Why April Fools deaths and pregnancies are never okay
IN A time before social media trolls, April Fools' Day jokes had a sense of theatre and purpose.
They caught out media organisations which didn't check sources. They cleverly highlighted the fine line between these farcical times and out-and-out satire.
However, for the past few years, the annual prank day has sunk to new - and very unfunny - lows.
Every year Twitter trolls post bogus death announcements, hoping for a spike in their social media following.
Fake death announcements are never funny.
It's not even April 1 and already the fools are out. Today, one Facebook troll posted that Lismore City Council mayor Jenny Dowell, was dead.
Cr Dowell's response on Facebook:
"Apparently someone thought it was a good April Fools Day (early) joke to post on FB that I had died of a heart attack this morning. Not funny- and definitely not true."
Then there are the fake pregnancy posts on Facebook, designed to shock parents and solicit hysterical responses. But the effect is no joke.
32-year-old Lismore mum of three, Kerensa Bell, has shared her distress over April Fools pregnancy pranks.
"I have lost six babies. The last baby I lost was in March last year. This was followed by a hysterectomy. My brother-in-law posted a fake pregnancy announcement on April Fools Day, celebrating my sister's pregnancy, It was still so raw." she said.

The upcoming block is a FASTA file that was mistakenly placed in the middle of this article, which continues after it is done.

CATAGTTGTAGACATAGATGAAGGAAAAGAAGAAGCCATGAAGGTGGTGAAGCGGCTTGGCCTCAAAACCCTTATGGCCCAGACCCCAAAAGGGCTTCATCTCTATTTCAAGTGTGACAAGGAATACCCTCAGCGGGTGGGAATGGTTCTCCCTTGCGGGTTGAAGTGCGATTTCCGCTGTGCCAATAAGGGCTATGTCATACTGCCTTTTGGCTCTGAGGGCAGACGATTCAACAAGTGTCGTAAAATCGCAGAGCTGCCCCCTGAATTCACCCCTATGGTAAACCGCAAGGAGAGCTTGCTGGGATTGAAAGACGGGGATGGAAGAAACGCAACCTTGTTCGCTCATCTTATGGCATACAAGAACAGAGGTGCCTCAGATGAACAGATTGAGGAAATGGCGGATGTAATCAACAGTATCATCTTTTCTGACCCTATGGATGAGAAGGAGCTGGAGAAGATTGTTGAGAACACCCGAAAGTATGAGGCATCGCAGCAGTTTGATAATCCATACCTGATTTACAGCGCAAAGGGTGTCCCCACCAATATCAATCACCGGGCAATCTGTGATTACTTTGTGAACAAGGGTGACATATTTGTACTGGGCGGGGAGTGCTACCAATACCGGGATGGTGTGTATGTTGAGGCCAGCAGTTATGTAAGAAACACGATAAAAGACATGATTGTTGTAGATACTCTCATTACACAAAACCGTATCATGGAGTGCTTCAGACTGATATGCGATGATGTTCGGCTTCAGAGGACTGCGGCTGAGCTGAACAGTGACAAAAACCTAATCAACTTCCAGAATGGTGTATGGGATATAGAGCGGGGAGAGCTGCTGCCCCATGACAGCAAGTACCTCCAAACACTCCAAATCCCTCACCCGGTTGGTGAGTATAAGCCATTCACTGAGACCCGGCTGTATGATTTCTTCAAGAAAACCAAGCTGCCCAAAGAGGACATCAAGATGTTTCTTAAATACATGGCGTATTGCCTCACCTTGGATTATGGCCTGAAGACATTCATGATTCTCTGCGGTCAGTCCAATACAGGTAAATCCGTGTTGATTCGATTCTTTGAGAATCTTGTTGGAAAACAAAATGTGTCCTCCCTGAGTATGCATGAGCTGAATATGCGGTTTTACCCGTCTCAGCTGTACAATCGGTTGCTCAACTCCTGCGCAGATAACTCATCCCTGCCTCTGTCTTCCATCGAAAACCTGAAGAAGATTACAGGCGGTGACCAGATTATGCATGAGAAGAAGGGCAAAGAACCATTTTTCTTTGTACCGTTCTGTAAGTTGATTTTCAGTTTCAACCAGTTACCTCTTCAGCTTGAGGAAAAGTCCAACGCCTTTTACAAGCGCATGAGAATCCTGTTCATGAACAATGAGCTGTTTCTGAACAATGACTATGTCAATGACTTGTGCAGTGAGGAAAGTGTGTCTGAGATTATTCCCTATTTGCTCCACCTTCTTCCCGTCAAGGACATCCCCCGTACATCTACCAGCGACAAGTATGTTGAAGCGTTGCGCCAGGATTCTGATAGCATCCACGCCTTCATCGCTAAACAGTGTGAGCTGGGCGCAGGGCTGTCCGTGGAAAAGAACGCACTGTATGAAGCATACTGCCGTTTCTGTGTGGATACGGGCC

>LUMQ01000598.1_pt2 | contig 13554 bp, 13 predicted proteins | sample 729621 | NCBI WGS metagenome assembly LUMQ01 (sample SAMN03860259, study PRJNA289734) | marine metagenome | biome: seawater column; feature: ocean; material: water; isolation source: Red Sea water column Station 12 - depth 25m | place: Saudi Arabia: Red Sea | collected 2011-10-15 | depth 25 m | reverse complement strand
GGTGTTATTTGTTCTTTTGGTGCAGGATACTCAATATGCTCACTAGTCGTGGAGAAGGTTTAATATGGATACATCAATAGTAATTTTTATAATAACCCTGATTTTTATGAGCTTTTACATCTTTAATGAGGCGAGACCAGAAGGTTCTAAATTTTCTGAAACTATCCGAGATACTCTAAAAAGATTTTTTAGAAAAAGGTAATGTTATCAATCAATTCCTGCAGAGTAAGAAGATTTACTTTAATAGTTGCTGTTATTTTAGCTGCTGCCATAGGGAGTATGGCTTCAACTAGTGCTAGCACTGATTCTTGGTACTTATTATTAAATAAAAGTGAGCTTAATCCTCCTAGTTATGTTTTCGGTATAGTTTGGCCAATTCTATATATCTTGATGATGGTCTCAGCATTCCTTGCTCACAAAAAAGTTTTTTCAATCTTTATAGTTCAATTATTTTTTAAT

Among her miscarriages were twins at 16-weeks gestation.
Ms Bell posted the following meme as a warning of the effects such pranks have on those struggling with fertility and miscarriage.
Make it funny and harmless
Kudra Falla Ricketts, the Greens Page candidate was only 16 when she made national headlines with her April Fools prank in 2014.
Ms Falla Ricketts penned a fake media release from Metgasco -- complete with bogus letterhead. The fake announcement stated the gas miner would be pulling its operations and apologised for the "stress" caused to Northern Rivers residents and congratulating them on their "peaceful and united" enthusiasm for remaining gasfield-free.
Needless to say, Metgasco did not get the joke which could have played mayhem to the share market.
Now 18, the Page hopeful has had time to reflect on her April Fools joke, and offers this advice:
"I think a good prank is something creative and that doesn't hurt anybody.
"Even better if it makes people think or raises awareness about an issue. While doing something a bit risque is fun, from experience I can tell you that it's best to think through possible reactions before you play your prank.
"The best prank is one that's harmless, intelligent and doesn't drag on for too long - is quickly revealed as a joke."